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Online Matchmakers Get Some Love; Green Tech's Comeback
 

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A different type of business school. Sure, a Harvard MBA is nice, but for new entrepreneurs who don't have the time or money for a fancy graduate school diploma, community colleges are proving to be an attractive alternative. As the Dallas Morning News reports, community colleges across the country are beefing up their entrepreneurial and career-specific class offerings to cater to would-be entrepreneurs who need to learn the basics of starting a business. One survey from the National Association for Community College Entrepreneurship showed a 20 percent increase in entrepreneurial classes since last fall.

Is clean tech out of the woods? The first two quarters of 2009 were a rough time for clean tech ventures to score support, but recent developments seem to be reversing that trend. Earlier this month, Khosla Ventures raised one of the largest amounts of VC funding since 2007 and now Serious Materials, a Sunnyvale, California-based start-up has snagged $60 million in third round funding according to the San Jose Mercury News. The company produces window and drywall products that help people increase the energy efficiency of their homes for some serious savings.

VCs want to help you find your soulmate. Internet dating focused startups, like Intelius and Gelato, are all the rage with investors and bloggers, reports GigaOm. But, like fbFUND startup Thread, which raised $1.2 million for its concept of using Facebook to help users find dates, all these wannabe matchmakers that rely on data from social networking sites and public data make one dubious assumption. Namely, "that people's online reputations translate into real life." Gelato looks at your tweets and what songs you've streamed on Last.fm. Using public data, Intelius' Date Check iPhone app claims to let you know if that blind date you're meeting for dinner has had a DUI. What's the likelihood these new contenders can help you find your soulmate? Outlook hazy.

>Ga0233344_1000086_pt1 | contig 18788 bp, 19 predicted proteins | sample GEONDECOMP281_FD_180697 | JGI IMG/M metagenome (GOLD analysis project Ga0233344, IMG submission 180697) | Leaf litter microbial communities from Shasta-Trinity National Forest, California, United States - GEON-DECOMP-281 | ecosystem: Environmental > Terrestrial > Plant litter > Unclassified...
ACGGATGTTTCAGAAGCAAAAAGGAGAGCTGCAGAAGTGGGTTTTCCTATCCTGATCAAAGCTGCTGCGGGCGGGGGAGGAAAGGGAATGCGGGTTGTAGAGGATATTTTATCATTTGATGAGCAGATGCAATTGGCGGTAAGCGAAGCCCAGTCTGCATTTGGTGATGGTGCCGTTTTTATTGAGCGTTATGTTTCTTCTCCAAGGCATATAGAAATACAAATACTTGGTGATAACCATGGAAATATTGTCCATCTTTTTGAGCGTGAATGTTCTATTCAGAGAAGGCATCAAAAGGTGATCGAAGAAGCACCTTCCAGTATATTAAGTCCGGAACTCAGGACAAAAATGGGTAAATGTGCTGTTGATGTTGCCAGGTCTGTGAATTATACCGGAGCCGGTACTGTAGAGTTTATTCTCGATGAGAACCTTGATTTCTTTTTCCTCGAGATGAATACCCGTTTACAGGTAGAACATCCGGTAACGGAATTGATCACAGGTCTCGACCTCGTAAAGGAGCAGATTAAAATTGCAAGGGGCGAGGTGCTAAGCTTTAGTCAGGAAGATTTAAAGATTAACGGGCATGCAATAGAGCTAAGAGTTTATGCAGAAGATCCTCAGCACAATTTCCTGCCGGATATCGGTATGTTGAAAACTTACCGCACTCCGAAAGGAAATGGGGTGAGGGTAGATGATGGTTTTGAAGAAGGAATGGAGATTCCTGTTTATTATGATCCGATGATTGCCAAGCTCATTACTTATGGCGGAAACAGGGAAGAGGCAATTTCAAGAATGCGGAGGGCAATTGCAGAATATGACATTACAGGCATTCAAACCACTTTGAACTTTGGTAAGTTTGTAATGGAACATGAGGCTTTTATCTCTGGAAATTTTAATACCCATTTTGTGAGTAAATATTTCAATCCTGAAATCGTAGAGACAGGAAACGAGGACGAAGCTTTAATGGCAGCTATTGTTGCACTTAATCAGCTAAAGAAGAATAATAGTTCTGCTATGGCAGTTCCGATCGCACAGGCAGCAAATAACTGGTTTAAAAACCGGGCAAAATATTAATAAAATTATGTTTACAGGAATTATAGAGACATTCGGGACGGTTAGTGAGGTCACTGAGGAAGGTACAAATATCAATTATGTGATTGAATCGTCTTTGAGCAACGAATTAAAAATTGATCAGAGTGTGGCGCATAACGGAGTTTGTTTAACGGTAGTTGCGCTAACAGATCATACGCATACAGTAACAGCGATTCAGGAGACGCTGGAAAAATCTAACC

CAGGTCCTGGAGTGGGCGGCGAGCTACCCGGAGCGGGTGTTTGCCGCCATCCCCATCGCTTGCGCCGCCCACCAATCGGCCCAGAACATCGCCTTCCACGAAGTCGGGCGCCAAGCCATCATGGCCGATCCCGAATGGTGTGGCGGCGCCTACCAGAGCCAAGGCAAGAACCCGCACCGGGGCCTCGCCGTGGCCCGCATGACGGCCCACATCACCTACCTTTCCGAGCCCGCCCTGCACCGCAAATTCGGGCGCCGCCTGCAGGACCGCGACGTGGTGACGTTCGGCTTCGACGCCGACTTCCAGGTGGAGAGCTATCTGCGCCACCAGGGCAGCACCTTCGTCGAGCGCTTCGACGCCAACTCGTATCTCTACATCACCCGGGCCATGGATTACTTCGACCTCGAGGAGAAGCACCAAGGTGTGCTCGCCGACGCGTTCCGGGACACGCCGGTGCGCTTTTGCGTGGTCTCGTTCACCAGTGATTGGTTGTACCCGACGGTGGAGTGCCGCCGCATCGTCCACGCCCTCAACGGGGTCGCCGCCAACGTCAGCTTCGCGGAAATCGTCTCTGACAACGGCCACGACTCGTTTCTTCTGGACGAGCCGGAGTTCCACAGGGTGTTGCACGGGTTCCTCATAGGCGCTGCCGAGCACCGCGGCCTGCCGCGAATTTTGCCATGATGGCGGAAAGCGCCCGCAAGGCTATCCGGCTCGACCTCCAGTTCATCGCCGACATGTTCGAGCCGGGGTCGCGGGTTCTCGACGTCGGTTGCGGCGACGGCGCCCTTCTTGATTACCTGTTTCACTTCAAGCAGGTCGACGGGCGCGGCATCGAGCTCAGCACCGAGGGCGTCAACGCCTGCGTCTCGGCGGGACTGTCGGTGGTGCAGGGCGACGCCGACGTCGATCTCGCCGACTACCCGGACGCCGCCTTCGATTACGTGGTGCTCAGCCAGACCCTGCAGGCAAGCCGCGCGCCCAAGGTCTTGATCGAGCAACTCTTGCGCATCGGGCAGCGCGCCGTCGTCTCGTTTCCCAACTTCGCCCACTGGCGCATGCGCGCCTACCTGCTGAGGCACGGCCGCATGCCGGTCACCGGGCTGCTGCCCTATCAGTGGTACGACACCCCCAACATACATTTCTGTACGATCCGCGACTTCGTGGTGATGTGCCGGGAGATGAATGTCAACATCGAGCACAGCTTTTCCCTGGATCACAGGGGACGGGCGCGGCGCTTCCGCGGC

Evander Holyfield, heavyweight champ and green entrepreneur. Today's Atlanta Journal-Constitution reports that retired boxer Evander Holyfield is trading in his gloves for a CEO title. The former champ has plans to build a solar energy farm on 40 acres of his Georgia property to generate solar power for commercial sale. A spokesman for Georgia Power, the local utility, has expressed interest in buying the newly generated power and the chairman for the Georgia Solar Energy Association said that the amount of power a project that size would produce would be significant. As Holyfield so eloquently puts it, "I've never had a problem being lean, now I'm the lean, green fighting machine." For a look at another boxer that has made his mark as an entrepreneur, check out Inc. Senior Editor Rod Kurtz's interview with George Foreman.

News from the Inc. 500|5000 Conference. The weather is beautiful down here in D.C. and the conference got off to a swinging start last night with a waterfront cocktail reception. So much for the recession, this year's conference has broken our all-time attendance record with over 1,700 attendees. African tech entrepreneur Herman Chinery-Hesse made an appearance last night at the reception and Zappos's CEO Tony Hsieh kicked off this morning's formal program with a quick story about how one unnamed record executive touring the Zappos Las Vegas headquarters was shocked to discover that his wife has spent over $62,000 at the online shoe retailer. No wonder Amazon is in talks to purchase the company. More updates to come.

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Last updated: Sep 24, 2009




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